As part of the winter meetings, representatives from all 30 MLB teams will convene in National Harbor, Maryland, for the 2016 Rule 5 draft.

This year’s draft will begin Thursday at 9 a.m. ET, and will provide a live stream.

In the past, a few teams have struck gold in the Rule 5 draft. The Cincinnati Reds selected Josh Hamilton in 2006 and traded him to the Texas Rangers for Edinson Volquez in December 2007. The Minnesota Twins walked out of the 1999 Rule 5 draft with Johan Santana.

For the most part, though, the event is a mere formality of the offseason. Baseball America‘s J.J. Cooper wrote that some team representatives bring their luggage with them to the draft, so they can make a quicker exit once it’s over.

MLB’s rules regarding who is eligible for the Rule 5 draft significantly depletes the available talent pool. outlined the criteria for eligibility:

Players who were signed when they were 19 or older and have played in professional baseball for four years are eligible, as are players who were signed at 18 and have played for five years.

All players on a Major League Baseball team’s 40-man roster, regardless of other eligibility factors, are ‘protected’ and ineligible for the Rule 5 Draft.

There’s no guarantee a player will stay with the team that selected him, either. After paying $50,000 to his previous team, the receiving team has to keep the player on the 25-man squad for the entire regular season, otherwise his former team can pay $25,000 to get him back.

For instance, right-handed pitcher Josh Martin returned to the Cleveland Indians in April after the San Diego Padres decided he wouldn’t be a part of their major league roster in 2016.

Here’s the order for this year’s Rule 5 draft, courtesy of’s Jonathan Mayo:

The four players below aren’t guaranteed to change teams Thursday, but they’re among the best talents available.


Top Prospects

Yimmi Brasoban, RHP, San Diego Padres

Yimmi Brasoban‘s health issues may preclude him from hearing his name called in the Rule 5 draft. After suffering from elbow and forearm problems, the 22-year-old had a plasma injection in November in order to try to prevent surgery.

Exposing Brasoban to the Rule 5 draft is a calculated gamble by the San Diego Padres. It opened up a spot on their 40-man roster, but they opened the door for another team to select him.

In February,’s Mike Rosenbaum wrote Brasoban boasted the best slider in the Padres’ minor league system, giving it a 60 on the 20-80 grading scale.

The right-hander spent the bulk of the 2016 season with San Diego’s Double-A affiliate, making 29 appearances and posting a 3.03 earned run average. According to, his fastball averaged 95.09 mph, and his slider clocked in at 88.09 mph on the 15 pitches tracked by the site.

Given his impressive stuff, Brasoban could be a relief option for an MLB team in 2017 assuming he doesn‘t experience any setbacks after his plasma procedure.


Daniel Gibson, LHP, Arizona Diamondbacks

Daniel Gibson’s 2016 was a mixed bag. He earned a promotion to the Arizona Diamondbacks’ Triple-A affiliate following a successful stint in Double-A. Upon reaching Triple-A, his numbers fell off a cliff. Here’s a look at the splits:

Some regression is to be expected when making the transition up the minor leagues. Gibson took that to the extreme. He averaged nearly twice as many walks per nine innings (6.0) in Triple-A than he did in Double-A (3.2), per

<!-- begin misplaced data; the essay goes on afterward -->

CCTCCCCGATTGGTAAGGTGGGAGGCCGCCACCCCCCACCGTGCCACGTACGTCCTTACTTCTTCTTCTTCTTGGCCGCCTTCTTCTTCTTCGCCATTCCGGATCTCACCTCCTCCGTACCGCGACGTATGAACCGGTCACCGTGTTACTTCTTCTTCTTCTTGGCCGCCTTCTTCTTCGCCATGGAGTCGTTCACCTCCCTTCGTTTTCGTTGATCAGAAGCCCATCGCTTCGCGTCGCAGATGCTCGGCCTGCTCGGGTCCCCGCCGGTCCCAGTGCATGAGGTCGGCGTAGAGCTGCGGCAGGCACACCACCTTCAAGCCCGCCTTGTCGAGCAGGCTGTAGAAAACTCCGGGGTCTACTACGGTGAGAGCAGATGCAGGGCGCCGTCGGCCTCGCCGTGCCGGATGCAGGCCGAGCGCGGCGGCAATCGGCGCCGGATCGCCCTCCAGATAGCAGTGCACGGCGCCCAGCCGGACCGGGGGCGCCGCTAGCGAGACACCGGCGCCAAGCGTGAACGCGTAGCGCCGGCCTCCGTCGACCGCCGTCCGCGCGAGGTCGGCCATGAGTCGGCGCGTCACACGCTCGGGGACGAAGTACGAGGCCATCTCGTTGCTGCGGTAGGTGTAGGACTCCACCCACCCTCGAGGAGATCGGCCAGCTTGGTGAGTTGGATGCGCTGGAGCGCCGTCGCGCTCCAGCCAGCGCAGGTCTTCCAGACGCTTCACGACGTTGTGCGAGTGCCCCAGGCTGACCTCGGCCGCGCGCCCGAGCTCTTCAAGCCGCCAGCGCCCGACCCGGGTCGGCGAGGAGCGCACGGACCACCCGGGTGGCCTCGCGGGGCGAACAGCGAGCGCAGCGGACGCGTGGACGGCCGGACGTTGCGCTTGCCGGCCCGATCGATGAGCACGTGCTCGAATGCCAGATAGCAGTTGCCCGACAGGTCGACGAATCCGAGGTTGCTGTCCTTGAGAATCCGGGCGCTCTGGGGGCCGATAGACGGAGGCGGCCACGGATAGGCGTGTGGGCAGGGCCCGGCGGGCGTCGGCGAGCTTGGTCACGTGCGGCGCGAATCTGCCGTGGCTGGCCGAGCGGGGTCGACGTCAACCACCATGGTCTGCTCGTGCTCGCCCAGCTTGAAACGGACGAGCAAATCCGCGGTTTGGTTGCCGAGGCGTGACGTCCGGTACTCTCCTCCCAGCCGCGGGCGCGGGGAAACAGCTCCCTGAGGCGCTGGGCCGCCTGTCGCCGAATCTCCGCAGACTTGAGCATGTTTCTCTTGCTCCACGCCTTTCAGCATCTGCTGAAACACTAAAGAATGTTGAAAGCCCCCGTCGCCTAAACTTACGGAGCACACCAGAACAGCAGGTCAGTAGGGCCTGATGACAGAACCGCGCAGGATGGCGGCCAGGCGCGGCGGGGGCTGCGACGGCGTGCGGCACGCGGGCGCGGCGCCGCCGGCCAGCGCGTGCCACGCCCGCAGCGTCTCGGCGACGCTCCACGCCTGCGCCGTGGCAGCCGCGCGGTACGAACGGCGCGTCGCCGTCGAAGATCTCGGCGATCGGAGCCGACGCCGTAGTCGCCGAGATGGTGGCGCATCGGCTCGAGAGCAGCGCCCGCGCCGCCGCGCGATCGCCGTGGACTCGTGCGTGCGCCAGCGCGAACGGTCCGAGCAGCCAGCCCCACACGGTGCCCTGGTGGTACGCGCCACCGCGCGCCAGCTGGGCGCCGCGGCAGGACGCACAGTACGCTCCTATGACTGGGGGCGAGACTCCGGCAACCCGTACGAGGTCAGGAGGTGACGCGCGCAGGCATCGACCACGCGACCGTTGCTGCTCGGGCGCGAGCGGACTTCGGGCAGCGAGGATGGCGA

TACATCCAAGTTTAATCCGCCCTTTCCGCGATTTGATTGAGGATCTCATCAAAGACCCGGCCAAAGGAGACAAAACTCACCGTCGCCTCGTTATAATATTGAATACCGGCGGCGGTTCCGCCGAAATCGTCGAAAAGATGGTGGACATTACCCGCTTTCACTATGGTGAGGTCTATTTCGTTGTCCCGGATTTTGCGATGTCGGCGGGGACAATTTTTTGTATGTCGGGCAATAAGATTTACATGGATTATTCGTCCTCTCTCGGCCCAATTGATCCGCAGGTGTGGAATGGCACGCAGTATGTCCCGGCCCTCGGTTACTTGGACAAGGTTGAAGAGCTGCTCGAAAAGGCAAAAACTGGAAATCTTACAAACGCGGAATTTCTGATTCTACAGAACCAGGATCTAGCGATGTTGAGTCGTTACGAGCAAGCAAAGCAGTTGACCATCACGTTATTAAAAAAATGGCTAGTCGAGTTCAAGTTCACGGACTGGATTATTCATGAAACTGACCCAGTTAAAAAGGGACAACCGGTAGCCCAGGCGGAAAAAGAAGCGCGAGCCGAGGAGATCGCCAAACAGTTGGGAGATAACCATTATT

Still, his fastball averaged 92.14 mph in 2015 and 93.66 mph in 2016 when tracked by, and he’s a year removed from striking out 10 batters per nine innings. The fact that he has risen high through Arizona’s ranks will make him an enticing Rule 5 pick as well.


Eric Wood, 3B, Pittsburgh Pirates

Eric Wood’s improved work at the plate may be enough for a team to take a flier on him in the Rule 5 draft.

Wood had two home runs and 28 runs batted in and slugged .305 in 373 plate appearances for the Double-A Altoona Curve in 2015. In 2016, his slugging percentage climbed to .443, and he hit 16 home runs with 50 RBI in 464 plate appearances.

That production carried over to the Arizona Fall League, where Wood had a .330/.388/.489 slash line with three homers and 20 RBI in 23 games, per Those numbers helped him earn top honors, per the Pittsburgh Post-Gazette‘s Stephen J. Nesbitt:

His power slipped during his brief stint in the Dominican Winter League: one home run, six RBI and a .353 slugging percentage.

Finding a third baseman with power isn’t easy, so Wood will be an alluring target in the draft, even if there are questions about whether his offensive success will be repeated in 2017.


Jordan Guerrero, LHP, Chicago White Sox

Jordan Guerrero experienced control problems during his first season in Double-A, averaging 4.8 walks per nine innings, according to As a result, his stock slipped quite a bit.

FanGraphsDan Farnsworth ranked him as the Chicago White Sox’s fifth-best prospect in January. On Monday, Farnsworth’s colleague, Eric Longenhagen, listed Guerrero at No. 19.

In June, Baseball Prospectus’ Collin Whitchurch saw a potentially bleak future for Guerrero: “Guerrero never profiled as much more than a possible back-end starter, but if he doesn‘t adjust to the struggles he’s seen in Double-A, he may fall back into obscurity.”

The trouble with selecting Guerrero is that he’s almost certainly more than a year away from reaching the majors given his poor year, so putting him on the 25-man roster would be risky.

With that said, he pitched 285 combined innings the last two seasons, and he has struck out 256 batters during that stretch. An MLB team might think he’s worth reaching for in the draft.

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